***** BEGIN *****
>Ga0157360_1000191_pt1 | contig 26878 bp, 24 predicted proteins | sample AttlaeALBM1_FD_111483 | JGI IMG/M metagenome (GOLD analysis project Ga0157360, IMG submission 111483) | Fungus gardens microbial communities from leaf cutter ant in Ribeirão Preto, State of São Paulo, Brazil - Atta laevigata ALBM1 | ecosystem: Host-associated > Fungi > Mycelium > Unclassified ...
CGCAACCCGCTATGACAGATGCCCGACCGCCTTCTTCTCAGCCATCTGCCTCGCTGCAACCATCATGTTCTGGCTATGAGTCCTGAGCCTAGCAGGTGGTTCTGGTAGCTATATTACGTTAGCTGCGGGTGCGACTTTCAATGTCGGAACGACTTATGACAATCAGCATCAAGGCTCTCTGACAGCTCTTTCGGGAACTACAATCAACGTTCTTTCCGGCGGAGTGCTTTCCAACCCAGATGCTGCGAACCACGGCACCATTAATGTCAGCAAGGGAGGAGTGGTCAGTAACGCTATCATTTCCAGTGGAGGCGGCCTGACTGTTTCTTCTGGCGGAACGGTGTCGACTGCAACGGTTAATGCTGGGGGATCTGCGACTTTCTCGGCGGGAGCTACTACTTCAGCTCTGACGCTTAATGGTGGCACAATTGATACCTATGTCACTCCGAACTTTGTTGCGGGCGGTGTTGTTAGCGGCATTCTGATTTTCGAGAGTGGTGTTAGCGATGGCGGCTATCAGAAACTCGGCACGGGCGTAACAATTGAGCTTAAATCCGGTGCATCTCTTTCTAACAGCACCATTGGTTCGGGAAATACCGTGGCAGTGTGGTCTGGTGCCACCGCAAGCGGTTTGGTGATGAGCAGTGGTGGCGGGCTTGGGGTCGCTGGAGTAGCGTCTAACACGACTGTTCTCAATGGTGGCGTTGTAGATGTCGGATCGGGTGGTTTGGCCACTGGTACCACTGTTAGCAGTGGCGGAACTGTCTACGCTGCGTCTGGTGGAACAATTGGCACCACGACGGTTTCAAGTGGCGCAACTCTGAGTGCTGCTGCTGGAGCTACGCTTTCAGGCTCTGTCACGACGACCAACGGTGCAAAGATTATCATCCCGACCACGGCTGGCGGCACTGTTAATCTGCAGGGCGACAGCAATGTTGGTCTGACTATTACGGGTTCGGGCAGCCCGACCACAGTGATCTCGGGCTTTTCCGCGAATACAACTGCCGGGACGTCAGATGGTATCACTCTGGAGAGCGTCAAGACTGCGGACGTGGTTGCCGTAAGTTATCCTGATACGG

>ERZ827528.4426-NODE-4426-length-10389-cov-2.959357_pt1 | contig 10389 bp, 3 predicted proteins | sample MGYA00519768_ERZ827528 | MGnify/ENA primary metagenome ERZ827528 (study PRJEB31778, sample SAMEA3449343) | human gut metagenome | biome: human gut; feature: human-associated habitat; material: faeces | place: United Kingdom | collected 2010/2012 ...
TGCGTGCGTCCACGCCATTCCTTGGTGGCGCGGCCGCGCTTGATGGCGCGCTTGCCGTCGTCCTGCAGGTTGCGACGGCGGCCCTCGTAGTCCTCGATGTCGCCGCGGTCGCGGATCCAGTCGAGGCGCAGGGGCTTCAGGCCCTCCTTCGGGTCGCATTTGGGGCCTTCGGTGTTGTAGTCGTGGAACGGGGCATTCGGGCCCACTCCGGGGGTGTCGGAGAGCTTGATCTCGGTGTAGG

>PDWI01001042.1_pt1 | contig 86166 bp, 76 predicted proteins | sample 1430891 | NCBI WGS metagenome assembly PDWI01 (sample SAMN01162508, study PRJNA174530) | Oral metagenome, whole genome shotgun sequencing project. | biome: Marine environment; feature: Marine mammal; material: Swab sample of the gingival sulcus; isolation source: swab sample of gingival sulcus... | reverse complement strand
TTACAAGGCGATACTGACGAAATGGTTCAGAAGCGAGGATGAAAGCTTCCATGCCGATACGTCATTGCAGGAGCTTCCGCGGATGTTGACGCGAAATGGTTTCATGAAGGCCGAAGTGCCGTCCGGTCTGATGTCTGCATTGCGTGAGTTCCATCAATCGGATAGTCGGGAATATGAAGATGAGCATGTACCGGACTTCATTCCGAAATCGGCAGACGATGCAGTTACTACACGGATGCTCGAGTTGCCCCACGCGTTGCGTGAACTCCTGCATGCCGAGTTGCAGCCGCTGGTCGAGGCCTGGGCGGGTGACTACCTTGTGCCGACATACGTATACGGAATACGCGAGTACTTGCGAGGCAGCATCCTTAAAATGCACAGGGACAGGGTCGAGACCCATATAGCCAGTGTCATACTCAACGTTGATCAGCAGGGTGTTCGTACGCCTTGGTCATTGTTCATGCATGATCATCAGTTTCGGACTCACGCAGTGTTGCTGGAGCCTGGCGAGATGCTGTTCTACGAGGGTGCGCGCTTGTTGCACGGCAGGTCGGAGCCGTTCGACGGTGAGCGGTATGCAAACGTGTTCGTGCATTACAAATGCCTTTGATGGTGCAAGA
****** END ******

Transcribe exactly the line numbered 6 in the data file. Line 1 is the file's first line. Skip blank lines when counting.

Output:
TTACAAGGCGATACTGACGAAATGGTTCAGAAGCGAGGATGAAAGCTTCCATGCCGATACGTCATTGCAGGAGCTTCCGCGGATGTTGACGCGAAATGGTTTCATGAAGGCCGAAGTGCCGTCCGGTCTGATGTCTGCATTGCGTGAGTTCCATCAATCGGATAGTCGGGAATATGAAGATGAGCATGTACCGGACTTCATTCCGAAATCGGCAGACGATGCAGTTACTACACGGATGCTCGAGTTGCCCCACGCGTTGCGTGAACTCCTGCATGCCGAGTTGCAGCCGCTGGTCGAGGCCTGGGCGGGTGACTACCTTGTGCCGACATACGTATACGGAATACGCGAGTACTTGCGAGGCAGCATCCTTAAAATGCACAGGGACAGGGTCGAGACCCATATAGCCAGTGTCATACTCAACGTTGATCAGCAGGGTGTTCGTACGCCTTGGTCATTGTTCATGCATGATCATCAGTTTCGGACTCACGCAGTGTTGCTGGAGCCTGGCGAGATGCTGTTCTACGAGGGTGCGCGCTTGTTGCACGGCAGGTCGGAGCCGTTCGACGGTGAGCGGTATGCAAACGTGTTCGTGCATTACAAATGCCTTTGATGGTGCAAGA